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Appeals Court Rules Diabetes A Disability


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3/12/2009
Brent Adams
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According to the ruling of a federal appeals court, being an insulin-dependent diabetic can be considered a disability under the Americans with Disabilities Act.

However, the three-judge panel of the 9th U.S. Circuit Court of Appeals has declined to rule whether the ADA Amendments Act of 2008 would apply retroactively to the case of the diabetic metallurgy specialist who filed suit against his former employer under ADA.

The panel, based out of San Francisco, California, ruled in early February that a district court was wrong to grant summary judgment to the Salt River Project Agricultural Improvement and Power District, the onetime employer of Larry Rohr, when he claimed protection under the ADA. The appellate court judges said that Rohr had “presented a genuine issue of material fact” that his major life activity of eating had been significantly limited due his suffering from diabetes, which raised the genuine issue of whether or not he was considered disabled under the ADA.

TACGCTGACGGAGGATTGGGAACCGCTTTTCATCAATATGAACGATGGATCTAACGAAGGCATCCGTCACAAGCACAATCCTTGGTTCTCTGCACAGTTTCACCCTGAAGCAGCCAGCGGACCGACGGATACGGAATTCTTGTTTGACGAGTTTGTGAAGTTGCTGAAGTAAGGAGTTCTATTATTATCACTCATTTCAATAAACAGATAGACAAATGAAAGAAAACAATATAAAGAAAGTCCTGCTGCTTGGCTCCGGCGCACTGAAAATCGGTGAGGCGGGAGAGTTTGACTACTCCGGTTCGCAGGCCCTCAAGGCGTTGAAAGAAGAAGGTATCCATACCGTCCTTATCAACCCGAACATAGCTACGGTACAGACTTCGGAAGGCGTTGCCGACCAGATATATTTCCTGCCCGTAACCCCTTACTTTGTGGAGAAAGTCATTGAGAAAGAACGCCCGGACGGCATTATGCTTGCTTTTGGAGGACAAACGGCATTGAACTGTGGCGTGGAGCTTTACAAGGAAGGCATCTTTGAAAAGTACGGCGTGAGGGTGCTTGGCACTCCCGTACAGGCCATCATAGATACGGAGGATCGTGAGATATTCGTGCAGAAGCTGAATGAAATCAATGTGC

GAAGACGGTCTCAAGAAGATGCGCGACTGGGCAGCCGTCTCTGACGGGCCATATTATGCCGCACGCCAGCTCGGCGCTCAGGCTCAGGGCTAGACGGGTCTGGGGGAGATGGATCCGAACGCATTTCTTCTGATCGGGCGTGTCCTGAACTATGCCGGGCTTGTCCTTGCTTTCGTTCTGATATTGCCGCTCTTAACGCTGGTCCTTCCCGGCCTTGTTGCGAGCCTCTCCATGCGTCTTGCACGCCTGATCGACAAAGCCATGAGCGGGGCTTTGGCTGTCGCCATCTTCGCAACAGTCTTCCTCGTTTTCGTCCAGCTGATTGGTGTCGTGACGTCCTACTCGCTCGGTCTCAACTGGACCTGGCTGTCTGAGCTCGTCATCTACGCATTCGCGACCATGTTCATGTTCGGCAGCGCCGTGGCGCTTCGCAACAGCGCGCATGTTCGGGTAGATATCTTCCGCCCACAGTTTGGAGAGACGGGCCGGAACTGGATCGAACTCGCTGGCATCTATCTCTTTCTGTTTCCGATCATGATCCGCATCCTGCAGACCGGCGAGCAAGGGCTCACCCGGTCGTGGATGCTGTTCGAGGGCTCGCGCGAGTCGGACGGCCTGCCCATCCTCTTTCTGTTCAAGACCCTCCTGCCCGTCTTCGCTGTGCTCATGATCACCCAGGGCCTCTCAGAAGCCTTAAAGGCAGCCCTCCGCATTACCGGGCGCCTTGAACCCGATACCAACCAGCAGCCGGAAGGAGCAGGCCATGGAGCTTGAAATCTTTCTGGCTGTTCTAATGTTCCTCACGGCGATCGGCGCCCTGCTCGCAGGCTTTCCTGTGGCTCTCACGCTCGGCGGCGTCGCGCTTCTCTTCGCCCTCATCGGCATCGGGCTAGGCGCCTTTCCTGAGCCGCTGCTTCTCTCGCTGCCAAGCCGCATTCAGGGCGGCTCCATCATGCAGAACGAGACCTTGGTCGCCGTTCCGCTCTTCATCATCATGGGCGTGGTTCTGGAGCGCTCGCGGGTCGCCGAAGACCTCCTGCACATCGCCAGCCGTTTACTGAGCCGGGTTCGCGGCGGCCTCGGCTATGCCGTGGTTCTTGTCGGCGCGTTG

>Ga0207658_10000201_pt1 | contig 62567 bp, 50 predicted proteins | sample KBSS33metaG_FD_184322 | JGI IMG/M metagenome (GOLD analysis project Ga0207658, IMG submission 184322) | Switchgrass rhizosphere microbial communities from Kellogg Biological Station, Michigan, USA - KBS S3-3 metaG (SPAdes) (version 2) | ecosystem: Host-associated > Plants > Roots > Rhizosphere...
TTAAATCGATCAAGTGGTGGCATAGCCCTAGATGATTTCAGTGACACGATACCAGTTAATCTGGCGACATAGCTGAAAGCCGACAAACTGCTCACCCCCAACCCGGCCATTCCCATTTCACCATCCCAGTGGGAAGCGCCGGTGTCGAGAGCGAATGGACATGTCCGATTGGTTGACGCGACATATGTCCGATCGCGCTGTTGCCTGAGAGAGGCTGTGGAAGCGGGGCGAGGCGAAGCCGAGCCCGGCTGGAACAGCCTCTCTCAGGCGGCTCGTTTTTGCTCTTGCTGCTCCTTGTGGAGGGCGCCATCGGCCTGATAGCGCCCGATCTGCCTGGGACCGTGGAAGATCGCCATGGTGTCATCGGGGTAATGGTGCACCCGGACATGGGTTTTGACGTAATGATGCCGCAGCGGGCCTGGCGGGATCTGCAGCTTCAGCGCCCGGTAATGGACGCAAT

In 2000, Rohr received the diagnosis that he was an insulin-dependent type 2 diabetic. At that time, he was employed by Salt River, which is based out of Tempe, Arizona. He learned in 2003 that he was assigned to work for five to six weeks on a project requiring him to travel away from his office. As his condition deteriorated, he notified his employer that even though he followed a “very demanding regimen,” for controlling his illness, he required further accommodations, including not being required to engage in overnight travel, to maintain proper control of his diabetes.

Both Rohr’s personal physician and one employed by Salt River agreed that his travel should be limited. In 2004, Salt River told Rohr that his restrictions were preventing him from carrying out the essential functions of his work and gave him the options of finding another position within the company, apply for disability payments, or take early retirement.

At Rohr’s request, his doctor lifted his travel ban. However, Salt River’s doctor believed the restriction should remain in place, despite being initially opposed to the move. Rohr then applied for benefits from social security disability and filed suit against Salt River, alleging age and disability discrimination. He later dropped the age discrimination claim.

Salt River was granted summary judgment in 2006 by a district court, and Rohr filed an appeal. The appellate court panel found that being an insulin-dependent diabetic can qualify as being disabled. It also found Rohr to be a “qualified” individual, able to perform the essential functions of his job, under the ADA. The case was then remanded to lower court for consideration.



Category: Social Security Disability


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